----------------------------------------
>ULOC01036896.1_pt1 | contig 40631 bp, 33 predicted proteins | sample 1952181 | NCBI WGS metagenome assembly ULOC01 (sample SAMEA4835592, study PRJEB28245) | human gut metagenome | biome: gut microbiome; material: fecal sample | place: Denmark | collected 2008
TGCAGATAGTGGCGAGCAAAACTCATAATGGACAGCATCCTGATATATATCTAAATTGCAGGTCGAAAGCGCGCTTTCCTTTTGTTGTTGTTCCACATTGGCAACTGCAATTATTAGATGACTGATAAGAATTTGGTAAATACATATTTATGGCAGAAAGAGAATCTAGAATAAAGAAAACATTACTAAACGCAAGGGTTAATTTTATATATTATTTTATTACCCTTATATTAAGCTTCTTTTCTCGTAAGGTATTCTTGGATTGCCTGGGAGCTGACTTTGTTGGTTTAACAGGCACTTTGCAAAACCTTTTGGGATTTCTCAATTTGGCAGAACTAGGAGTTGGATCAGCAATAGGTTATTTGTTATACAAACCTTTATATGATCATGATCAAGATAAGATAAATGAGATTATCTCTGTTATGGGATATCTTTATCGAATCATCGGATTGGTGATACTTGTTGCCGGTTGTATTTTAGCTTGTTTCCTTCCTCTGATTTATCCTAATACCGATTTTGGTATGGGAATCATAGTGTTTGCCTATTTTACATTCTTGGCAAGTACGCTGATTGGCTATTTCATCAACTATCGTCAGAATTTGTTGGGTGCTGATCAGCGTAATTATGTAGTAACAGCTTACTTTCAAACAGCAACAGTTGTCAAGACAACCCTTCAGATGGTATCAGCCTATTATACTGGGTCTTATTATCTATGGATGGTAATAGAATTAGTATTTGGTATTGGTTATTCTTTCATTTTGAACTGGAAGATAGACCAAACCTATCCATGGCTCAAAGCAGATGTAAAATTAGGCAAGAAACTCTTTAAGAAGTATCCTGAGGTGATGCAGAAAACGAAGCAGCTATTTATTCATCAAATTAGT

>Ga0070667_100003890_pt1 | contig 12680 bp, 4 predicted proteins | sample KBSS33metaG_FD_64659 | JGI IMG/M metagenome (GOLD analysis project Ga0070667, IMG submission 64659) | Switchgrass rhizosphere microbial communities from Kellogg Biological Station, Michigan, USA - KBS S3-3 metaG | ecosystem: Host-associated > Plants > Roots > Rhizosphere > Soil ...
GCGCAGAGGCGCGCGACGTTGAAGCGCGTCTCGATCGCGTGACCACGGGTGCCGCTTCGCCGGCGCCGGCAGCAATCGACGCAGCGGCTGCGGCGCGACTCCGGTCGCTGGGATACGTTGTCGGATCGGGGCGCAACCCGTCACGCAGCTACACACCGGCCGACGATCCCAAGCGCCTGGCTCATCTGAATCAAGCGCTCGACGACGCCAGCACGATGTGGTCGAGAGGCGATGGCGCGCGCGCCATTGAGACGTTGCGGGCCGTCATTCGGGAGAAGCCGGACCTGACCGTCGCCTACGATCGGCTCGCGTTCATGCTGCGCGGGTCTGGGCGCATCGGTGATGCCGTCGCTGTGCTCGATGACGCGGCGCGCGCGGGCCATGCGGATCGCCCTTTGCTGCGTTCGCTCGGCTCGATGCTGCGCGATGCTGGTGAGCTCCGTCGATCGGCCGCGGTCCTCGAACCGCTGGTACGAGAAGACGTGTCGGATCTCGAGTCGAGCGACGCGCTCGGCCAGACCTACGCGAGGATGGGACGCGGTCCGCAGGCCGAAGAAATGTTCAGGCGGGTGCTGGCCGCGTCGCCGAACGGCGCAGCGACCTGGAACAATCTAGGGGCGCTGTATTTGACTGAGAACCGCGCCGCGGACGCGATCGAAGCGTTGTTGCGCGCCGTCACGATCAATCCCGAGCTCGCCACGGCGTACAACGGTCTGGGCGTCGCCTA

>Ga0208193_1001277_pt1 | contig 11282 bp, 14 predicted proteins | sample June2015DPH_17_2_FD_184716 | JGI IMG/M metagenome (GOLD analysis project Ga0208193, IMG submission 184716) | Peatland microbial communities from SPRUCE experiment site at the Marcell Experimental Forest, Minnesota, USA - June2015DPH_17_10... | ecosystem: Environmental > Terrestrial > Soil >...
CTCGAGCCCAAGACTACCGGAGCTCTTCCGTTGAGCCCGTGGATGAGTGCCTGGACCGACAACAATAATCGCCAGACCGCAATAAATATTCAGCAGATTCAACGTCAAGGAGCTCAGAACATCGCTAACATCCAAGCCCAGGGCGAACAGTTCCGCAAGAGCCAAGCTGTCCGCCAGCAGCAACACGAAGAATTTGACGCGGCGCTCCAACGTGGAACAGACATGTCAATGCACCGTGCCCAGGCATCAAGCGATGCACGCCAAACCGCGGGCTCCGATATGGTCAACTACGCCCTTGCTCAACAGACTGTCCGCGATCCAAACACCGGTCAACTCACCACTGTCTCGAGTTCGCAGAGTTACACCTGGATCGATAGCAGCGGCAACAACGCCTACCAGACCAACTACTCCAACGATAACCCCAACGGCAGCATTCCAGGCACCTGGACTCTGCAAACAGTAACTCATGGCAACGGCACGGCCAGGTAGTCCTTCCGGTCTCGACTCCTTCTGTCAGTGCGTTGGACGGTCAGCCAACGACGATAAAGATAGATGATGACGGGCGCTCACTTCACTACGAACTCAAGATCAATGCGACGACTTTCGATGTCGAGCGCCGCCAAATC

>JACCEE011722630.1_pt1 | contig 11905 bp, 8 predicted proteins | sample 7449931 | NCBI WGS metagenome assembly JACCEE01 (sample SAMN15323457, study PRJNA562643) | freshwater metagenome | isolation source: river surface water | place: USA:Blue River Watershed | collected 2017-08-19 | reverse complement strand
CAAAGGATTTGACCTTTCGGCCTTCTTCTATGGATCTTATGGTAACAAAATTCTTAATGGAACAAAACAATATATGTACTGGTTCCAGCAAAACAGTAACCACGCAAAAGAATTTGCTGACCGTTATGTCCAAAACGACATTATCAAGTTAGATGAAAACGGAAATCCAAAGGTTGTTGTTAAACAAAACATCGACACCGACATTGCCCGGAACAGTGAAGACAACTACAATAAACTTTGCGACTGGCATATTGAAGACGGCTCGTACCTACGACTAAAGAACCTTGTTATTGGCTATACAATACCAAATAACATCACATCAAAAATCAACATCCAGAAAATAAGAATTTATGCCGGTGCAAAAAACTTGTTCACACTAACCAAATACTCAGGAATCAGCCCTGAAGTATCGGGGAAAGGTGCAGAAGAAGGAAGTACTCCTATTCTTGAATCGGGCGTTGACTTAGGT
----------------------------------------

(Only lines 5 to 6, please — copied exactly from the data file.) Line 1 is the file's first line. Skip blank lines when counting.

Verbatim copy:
>Ga0208193_1001277_pt1 | contig 11282 bp, 14 predicted proteins | sample June2015DPH_17_2_FD_184716 | JGI IMG/M metagenome (GOLD analysis project Ga0208193, IMG submission 184716) | Peatland microbial communities from SPRUCE experiment site at the Marcell Experimental Forest, Minnesota, USA - June2015DPH_17_10... | ecosystem: Environmental > Terrestrial > Soil >...
CTCGAGCCCAAGACTACCGGAGCTCTTCCGTTGAGCCCGTGGATGAGTGCCTGGACCGACAACAATAATCGCCAGACCGCAATAAATATTCAGCAGATTCAACGTCAAGGAGCTCAGAACATCGCTAACATCCAAGCCCAGGGCGAACAGTTCCGCAAGAGCCAAGCTGTCCGCCAGCAGCAACACGAAGAATTTGACGCGGCGCTCCAACGTGGAACAGACATGTCAATGCACCGTGCCCAGGCATCAAGCGATGCACGCCAAACCGCGGGCTCCGATATGGTCAACTACGCCCTTGCTCAACAGACTGTCCGCGATCCAAACACCGGTCAACTCACCACTGTCTCGAGTTCGCAGAGTTACACCTGGATCGATAGCAGCGGCAACAACGCCTACCAGACCAACTACTCCAACGATAACCCCAACGGCAGCATTCCAGGCACCTGGACTCTGCAAACAGTAACTCATGGCAACGGCACGGCCAGGTAGTCCTTCCGGTCTCGACTCCTTCTGTCAGTGCGTTGGACGGTCAGCCAACGACGATAAAGATAGATGATGACGGGCGCTCACTTCACTACGAACTCAAGATCAATGCGACGACTTTCGATGTCGAGCGCCGCCAAATC